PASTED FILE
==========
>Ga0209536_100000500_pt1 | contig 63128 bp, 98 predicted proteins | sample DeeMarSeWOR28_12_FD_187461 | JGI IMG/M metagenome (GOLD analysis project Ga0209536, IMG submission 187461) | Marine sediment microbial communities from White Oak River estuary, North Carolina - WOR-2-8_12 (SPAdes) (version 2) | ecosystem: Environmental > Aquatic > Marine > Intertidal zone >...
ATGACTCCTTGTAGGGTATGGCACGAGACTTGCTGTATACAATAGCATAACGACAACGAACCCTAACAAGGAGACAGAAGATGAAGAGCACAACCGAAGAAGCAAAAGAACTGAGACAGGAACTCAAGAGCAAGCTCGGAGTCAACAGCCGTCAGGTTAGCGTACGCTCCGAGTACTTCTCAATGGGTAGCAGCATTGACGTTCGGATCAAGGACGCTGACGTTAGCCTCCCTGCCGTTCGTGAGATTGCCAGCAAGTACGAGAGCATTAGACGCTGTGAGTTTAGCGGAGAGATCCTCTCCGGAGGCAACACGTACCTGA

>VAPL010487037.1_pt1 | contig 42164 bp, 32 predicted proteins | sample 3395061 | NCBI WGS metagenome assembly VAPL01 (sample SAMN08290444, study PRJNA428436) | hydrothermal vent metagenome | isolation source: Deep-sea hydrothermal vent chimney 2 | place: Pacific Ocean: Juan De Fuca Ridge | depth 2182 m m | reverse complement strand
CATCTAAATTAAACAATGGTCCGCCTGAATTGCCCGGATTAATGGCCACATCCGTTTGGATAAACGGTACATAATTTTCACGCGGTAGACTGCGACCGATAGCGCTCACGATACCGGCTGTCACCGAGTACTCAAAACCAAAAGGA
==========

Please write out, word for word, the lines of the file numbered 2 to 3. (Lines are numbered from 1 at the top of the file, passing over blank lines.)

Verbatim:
ATGACTCCTTGTAGGGTATGGCACGAGACTTGCTGTATACAATAGCATAACGACAACGAACCCTAACAAGGAGACAGAAGATGAAGAGCACAACCGAAGAAGCAAAAGAACTGAGACAGGAACTCAAGAGCAAGCTCGGAGTCAACAGCCGTCAGGTTAGCGTACGCTCCGAGTACTTCTCAATGGGTAGCAGCATTGACGTTCGGATCAAGGACGCTGACGTTAGCCTCCCTGCCGTTCGTGAGATTGCCAGCAAGTACGAGAGCATTAGACGCTGTGAGTTTAGCGGAGAGATCCTCTCCGGAGGCAACACGTACCTGA

>VAPL010487037.1_pt1 | contig 42164 bp, 32 predicted proteins | sample 3395061 | NCBI WGS metagenome assembly VAPL01 (sample SAMN08290444, study PRJNA428436) | hydrothermal vent metagenome | isolation source: Deep-sea hydrothermal vent chimney 2 | place: Pacific Ocean: Juan De Fuca Ridge | depth 2182 m m | reverse complement strand